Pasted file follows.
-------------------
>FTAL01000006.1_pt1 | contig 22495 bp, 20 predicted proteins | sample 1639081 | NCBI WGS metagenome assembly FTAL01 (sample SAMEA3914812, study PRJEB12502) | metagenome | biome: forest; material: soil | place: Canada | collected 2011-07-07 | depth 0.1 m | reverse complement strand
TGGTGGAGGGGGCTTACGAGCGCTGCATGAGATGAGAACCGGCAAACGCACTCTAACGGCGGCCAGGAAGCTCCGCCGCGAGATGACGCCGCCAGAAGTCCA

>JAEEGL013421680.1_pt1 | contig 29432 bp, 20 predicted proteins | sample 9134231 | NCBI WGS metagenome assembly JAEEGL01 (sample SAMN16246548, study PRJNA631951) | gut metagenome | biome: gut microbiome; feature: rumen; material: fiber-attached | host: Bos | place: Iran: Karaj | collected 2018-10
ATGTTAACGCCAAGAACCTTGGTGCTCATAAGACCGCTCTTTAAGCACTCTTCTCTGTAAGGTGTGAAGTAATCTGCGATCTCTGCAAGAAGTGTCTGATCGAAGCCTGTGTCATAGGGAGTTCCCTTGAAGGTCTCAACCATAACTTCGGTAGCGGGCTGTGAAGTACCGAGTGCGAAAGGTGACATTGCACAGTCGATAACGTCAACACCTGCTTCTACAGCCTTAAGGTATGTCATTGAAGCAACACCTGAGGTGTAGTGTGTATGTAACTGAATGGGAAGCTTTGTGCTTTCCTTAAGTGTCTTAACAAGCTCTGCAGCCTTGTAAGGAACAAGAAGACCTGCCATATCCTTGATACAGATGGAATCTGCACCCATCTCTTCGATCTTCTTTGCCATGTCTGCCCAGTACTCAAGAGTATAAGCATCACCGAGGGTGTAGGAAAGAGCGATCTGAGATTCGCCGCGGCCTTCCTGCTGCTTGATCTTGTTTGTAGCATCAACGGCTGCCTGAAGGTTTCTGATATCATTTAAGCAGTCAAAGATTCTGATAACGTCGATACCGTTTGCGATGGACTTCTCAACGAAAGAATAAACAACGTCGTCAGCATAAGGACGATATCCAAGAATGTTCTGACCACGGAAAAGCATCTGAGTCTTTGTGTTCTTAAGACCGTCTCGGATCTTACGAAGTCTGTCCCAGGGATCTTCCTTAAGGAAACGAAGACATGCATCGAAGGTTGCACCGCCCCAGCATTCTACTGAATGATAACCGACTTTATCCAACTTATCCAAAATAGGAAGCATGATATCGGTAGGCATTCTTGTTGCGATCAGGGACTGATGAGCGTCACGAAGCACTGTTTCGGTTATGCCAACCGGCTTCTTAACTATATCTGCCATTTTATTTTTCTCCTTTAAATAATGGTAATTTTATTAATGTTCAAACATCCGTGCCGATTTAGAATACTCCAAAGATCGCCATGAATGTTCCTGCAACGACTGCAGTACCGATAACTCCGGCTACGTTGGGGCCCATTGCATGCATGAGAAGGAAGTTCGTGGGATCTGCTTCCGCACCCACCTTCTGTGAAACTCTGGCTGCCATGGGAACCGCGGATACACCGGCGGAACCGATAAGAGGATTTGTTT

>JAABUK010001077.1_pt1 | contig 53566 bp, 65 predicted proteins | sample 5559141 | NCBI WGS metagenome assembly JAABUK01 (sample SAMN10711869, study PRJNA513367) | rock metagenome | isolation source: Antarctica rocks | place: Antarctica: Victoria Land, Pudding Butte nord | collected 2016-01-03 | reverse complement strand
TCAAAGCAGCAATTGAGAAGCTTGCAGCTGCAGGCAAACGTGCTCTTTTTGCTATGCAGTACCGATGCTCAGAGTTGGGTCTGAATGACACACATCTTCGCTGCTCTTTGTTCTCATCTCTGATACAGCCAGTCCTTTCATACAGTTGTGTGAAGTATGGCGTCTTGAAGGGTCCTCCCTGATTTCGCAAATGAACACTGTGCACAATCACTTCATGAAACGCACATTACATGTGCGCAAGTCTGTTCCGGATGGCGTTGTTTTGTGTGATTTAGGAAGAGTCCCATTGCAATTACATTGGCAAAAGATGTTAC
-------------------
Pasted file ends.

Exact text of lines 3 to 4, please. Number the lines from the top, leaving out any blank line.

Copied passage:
>JAEEGL013421680.1_pt1 | contig 29432 bp, 20 predicted proteins | sample 9134231 | NCBI WGS metagenome assembly JAEEGL01 (sample SAMN16246548, study PRJNA631951) | gut metagenome | biome: gut microbiome; feature: rumen; material: fiber-attached | host: Bos | place: Iran: Karaj | collected 2018-10
ATGTTAACGCCAAGAACCTTGGTGCTCATAAGACCGCTCTTTAAGCACTCTTCTCTGTAAGGTGTGAAGTAATCTGCGATCTCTGCAAGAAGTGTCTGATCGAAGCCTGTGTCATAGGGAGTTCCCTTGAAGGTCTCAACCATAACTTCGGTAGCGGGCTGTGAAGTACCGAGTGCGAAAGGTGACATTGCACAGTCGATAACGTCAACACCTGCTTCTACAGCCTTAAGGTATGTCATTGAAGCAACACCTGAGGTGTAGTGTGTATGTAACTGAATGGGAAGCTTTGTGCTTTCCTTAAGTGTCTTAACAAGCTCTGCAGCCTTGTAAGGAACAAGAAGACCTGCCATATCCTTGATACAGATGGAATCTGCACCCATCTCTTCGATCTTCTTTGCCATGTCTGCCCAGTACTCAAGAGTATAAGCATCACCGAGGGTGTAGGAAAGAGCGATCTGAGATTCGCCGCGGCCTTCCTGCTGCTTGATCTTGTTTGTAGCATCAACGGCTGCCTGAAGGTTTCTGATATCATTTAAGCAGTCAAAGATTCTGATAACGTCGATACCGTTTGCGATGGACTTCTCAACGAAAGAATAAACAACGTCGTCAGCATAAGGACGATATCCAAGAATGTTCTGACCACGGAAAAGCATCTGAGTCTTTGTGTTCTTAAGACCGTCTCGGATCTTACGAAGTCTGTCCCAGGGATCTTCCTTAAGGAAACGAAGACATGCATCGAAGGTTGCACCGCCCCAGCATTCTACTGAATGATAACCGACTTTATCCAACTTATCCAAAATAGGAAGCATGATATCGGTAGGCATTCTTGTTGCGATCAGGGACTGATGAGCGTCACGAAGCACTGTTTCGGTTATGCCAACCGGCTTCTTAACTATATCTGCCATTTTATTTTTCTCCTTTAAATAATGGTAATTTTATTAATGTTCAAACATCCGTGCCGATTTAGAATACTCCAAAGATCGCCATGAATGTTCCTGCAACGACTGCAGTACCGATAACTCCGGCTACGTTGGGGCCCATTGCATGCATGAGAAGGAAGTTCGTGGGATCTGCTTCCGCACCCACCTTCTGTGAAACTCTGGCTGCCATGGGAACCGCGGATACACCGGCGGAACCGATAAGAGGATTTGTTT